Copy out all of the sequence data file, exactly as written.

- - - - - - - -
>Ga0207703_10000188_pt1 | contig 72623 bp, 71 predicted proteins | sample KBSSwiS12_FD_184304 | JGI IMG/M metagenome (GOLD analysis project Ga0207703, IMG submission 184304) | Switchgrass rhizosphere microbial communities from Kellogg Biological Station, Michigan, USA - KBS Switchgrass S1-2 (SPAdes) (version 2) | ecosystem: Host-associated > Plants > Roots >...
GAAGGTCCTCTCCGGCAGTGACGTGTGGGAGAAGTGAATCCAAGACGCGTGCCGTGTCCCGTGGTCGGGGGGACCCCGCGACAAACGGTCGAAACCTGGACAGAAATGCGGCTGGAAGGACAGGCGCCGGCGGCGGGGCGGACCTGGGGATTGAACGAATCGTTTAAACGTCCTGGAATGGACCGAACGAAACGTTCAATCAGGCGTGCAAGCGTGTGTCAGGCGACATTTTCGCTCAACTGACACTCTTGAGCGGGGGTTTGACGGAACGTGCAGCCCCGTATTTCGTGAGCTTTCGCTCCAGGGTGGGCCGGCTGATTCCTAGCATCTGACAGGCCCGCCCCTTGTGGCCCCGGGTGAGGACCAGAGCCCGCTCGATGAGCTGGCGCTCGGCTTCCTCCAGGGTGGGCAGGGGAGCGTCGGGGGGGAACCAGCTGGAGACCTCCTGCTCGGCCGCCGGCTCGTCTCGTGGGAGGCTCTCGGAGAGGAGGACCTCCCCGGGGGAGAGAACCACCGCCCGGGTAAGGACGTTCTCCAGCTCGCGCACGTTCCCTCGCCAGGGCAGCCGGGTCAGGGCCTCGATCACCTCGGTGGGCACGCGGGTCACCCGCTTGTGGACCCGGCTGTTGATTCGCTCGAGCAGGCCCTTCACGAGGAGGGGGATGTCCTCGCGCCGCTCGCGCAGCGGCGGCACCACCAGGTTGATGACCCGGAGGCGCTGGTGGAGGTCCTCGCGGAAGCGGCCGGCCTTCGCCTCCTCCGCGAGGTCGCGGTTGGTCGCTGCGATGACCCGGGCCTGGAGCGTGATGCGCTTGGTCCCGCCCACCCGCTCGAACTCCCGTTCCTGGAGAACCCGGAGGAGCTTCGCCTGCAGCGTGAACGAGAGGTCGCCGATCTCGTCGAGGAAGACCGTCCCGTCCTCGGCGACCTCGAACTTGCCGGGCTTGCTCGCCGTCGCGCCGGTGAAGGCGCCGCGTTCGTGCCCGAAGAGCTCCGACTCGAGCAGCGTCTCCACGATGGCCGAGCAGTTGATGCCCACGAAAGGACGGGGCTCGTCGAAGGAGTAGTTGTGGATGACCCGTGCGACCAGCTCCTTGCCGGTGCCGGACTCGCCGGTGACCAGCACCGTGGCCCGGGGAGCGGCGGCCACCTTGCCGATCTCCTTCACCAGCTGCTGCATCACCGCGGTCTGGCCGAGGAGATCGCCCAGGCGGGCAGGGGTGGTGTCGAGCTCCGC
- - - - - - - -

>Ga0207703_10000188_pt1 | contig 72623 bp, 71 predicted proteins | sample KBSSwiS12_FD_184304 | JGI IMG/M metagenome (GOLD analysis project Ga0207703, IMG submission 184304) | Switchgrass rhizosphere microbial communities from Kellogg Biological Station, Michigan, USA - KBS Switchgrass S1-2 (SPAdes) (version 2) | ecosystem: Host-associated > Plants > Roots >...
GAAGGTCCTCTCCGGCAGTGACGTGTGGGAGAAGTGAATCCAAGACGCGTGCCGTGTCCCGTGGTCGGGGGGACCCCGCGACAAACGGTCGAAACCTGGACAGAAATGCGGCTGGAAGGACAGGCGCCGGCGGCGGGGCGGACCTGGGGATTGAACGAATCGTTTAAACGTCCTGGAATGGACCGAACGAAACGTTCAATCAGGCGTGCAAGCGTGTGTCAGGCGACATTTTCGCTCAACTGACACTCTTGAGCGGGGGTTTGACGGAACGTGCAGCCCCGTATTTCGTGAGCTTTCGCTCCAGGGTGGGCCGGCTGATTCCTAGCATCTGACAGGCCCGCCCCTTGTGGCCCCGGGTGAGGACCAGAGCCCGCTCGATGAGCTGGCGCTCGGCTTCCTCCAGGGTGGGCAGGGGAGCGTCGGGGGGGAACCAGCTGGAGACCTCCTGCTCGGCCGCCGGCTCGTCTCGTGGGAGGCTCTCGGAGAGGAGGACCTCCCCGGGGGAGAGAACCACCGCCCGGGTAAGGACGTTCTCCAGCTCGCGCACGTTCCCTCGCCAGGGCAGCCGGGTCAGGGCCTCGATCACCTCGGTGGGCACGCGGGTCACCCGCTTGTGGACCCGGCTGTTGATTCGCTCGAGCAGGCCCTTCACGAGGAGGGGGATGTCCTCGCGCCGCTCGCGCAGCGGCGGCACCACCAGGTTGATGACCCGGAGGCGCTGGTGGAGGTCCTCGCGGAAGCGGCCGGCCTTCGCCTCCTCCGCGAGGTCGCGGTTGGTCGCTGCGATGACCCGGGCCTGGAGCGTGATGCGCTTGGTCCCGCCCACCCGCTCGAACTCCCGTTCCTGGAGAACCCGGAGGAGCTTCGCCTGCAGCGTGAACGAGAGGTCGCCGATCTCGTCGAGGAAGACCGTCCCGTCCTCGGCGACCTCGAACTTGCCGGGCTTGCTCGCCGTCGCGCCGGTGAAGGCGCCGCGTTCGTGCCCGAAGAGCTCCGACTCGAGCAGCGTCTCCACGATGGCCGAGCAGTTGATGCCCACGAAAGGACGGGGCTCGTCGAAGGAGTAGTTGTGGATGACCCGTGCGACCAGCTCCTTGCCGGTGCCGGACTCGCCGGTGACCAGCACCGTGGCCCGGGGAGCGGCGGCCACCTTGCCGATCTCCTTCACCAGCTGCTGCATCACCGCGGTCTGGCCGAGGAGATCGCCCAGGCGGGCAGGGGTGGTGTCGAGCTCCGC